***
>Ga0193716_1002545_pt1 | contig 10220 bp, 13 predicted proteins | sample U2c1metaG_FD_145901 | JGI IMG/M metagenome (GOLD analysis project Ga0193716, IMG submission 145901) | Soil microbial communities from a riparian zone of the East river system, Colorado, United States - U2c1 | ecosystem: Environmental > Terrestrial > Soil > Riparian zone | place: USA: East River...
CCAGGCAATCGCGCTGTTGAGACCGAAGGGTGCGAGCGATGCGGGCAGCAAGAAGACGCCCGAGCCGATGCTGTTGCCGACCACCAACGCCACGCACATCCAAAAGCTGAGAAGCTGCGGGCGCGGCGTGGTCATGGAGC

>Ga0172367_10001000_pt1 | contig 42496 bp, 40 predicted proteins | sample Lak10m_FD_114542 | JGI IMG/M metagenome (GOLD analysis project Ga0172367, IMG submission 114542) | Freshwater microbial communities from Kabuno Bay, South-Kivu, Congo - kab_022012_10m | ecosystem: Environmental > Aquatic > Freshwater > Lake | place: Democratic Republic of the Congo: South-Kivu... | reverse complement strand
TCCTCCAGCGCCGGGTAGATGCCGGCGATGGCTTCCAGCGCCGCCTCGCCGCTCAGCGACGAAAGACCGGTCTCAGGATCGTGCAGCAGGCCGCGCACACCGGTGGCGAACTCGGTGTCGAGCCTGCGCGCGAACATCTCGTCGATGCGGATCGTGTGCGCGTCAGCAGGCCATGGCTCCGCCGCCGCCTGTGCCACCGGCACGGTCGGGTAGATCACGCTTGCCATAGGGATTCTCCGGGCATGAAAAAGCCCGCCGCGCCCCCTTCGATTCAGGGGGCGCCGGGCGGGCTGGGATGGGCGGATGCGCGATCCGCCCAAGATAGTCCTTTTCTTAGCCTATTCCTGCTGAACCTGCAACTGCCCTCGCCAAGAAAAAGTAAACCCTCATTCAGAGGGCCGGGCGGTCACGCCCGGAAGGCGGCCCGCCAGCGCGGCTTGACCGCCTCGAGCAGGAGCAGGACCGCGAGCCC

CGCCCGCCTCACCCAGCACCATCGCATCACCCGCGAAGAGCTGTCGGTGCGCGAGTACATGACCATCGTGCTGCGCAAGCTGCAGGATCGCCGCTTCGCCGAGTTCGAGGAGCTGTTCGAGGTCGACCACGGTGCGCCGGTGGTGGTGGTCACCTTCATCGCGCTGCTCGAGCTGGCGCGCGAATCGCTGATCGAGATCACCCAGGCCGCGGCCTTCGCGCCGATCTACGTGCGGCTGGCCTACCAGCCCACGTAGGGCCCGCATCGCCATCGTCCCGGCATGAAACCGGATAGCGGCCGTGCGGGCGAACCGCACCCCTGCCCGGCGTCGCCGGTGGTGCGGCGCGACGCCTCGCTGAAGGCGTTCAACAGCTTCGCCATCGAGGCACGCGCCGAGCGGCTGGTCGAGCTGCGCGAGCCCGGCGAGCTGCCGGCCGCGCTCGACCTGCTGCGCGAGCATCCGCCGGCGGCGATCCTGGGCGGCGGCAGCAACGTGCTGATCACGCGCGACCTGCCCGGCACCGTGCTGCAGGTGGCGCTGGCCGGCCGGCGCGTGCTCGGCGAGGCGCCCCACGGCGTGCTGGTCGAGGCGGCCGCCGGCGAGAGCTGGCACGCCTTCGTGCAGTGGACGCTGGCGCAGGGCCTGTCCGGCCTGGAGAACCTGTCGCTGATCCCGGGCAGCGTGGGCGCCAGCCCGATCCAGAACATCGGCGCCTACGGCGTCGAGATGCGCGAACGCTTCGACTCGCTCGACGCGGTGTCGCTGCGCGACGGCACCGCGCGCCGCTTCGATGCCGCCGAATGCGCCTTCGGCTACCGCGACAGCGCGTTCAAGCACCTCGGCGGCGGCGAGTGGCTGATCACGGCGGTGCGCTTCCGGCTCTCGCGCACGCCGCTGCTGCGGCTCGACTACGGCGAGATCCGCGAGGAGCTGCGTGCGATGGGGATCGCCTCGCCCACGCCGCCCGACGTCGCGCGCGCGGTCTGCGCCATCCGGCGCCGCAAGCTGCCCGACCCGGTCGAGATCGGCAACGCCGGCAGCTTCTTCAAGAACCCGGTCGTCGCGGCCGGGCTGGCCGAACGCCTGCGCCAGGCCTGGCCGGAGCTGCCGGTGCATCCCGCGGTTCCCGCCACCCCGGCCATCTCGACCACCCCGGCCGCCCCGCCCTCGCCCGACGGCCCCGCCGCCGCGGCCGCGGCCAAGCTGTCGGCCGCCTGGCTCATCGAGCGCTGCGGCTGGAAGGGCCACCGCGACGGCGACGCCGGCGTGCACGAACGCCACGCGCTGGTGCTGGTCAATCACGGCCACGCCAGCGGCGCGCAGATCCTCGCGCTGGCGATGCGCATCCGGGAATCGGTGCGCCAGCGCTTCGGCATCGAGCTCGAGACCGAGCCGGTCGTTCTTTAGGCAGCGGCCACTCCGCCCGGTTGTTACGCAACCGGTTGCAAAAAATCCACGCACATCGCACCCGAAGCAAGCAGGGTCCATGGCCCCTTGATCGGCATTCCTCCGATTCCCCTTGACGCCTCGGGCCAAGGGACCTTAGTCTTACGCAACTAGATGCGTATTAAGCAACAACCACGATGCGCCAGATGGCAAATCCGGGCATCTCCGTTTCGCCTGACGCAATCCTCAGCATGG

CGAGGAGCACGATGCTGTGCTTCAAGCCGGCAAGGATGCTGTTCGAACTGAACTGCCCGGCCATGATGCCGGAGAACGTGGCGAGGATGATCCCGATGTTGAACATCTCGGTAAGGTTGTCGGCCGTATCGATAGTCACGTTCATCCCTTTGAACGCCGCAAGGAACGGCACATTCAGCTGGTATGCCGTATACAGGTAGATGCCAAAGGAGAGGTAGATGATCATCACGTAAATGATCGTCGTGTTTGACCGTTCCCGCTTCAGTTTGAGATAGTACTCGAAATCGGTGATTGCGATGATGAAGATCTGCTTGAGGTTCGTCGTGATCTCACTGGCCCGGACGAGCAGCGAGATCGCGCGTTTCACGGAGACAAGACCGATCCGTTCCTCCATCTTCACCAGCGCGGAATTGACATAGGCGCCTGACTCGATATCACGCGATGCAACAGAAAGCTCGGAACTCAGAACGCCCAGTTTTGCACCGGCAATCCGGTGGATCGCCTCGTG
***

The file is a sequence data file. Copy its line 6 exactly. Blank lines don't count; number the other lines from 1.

CGAGGAGCACGATGCTGTGCTTCAAGCCGGCAAGGATGCTGTTCGAACTGAACTGCCCGGCCATGATGCCGGAGAACGTGGCGAGGATGATCCCGATGTTGAACATCTCGGTAAGGTTGTCGGCCGTATCGATAGTCACGTTCATCCCTTTGAACGCCGCAAGGAACGGCACATTCAGCTGGTATGCCGTATACAGGTAGATGCCAAAGGAGAGGTAGATGATCATCACGTAAATGATCGTCGTGTTTGACCGTTCCCGCTTCAGTTTGAGATAGTACTCGAAATCGGTGATTGCGATGATGAAGATCTGCTTGAGGTTCGTCGTGATCTCACTGGCCCGGACGAGCAGCGAGATCGCGCGTTTCACGGAGACAAGACCGATCCGTTCCTCCATCTTCACCAGCGCGGAATTGACATAGGCGCCTGACTCGATATCACGCGATGCAACAGAAAGCTCGGAACTCAGAACGCCCAGTTTTGCACCGGCAATCCGGTGGATCGCCTCGTG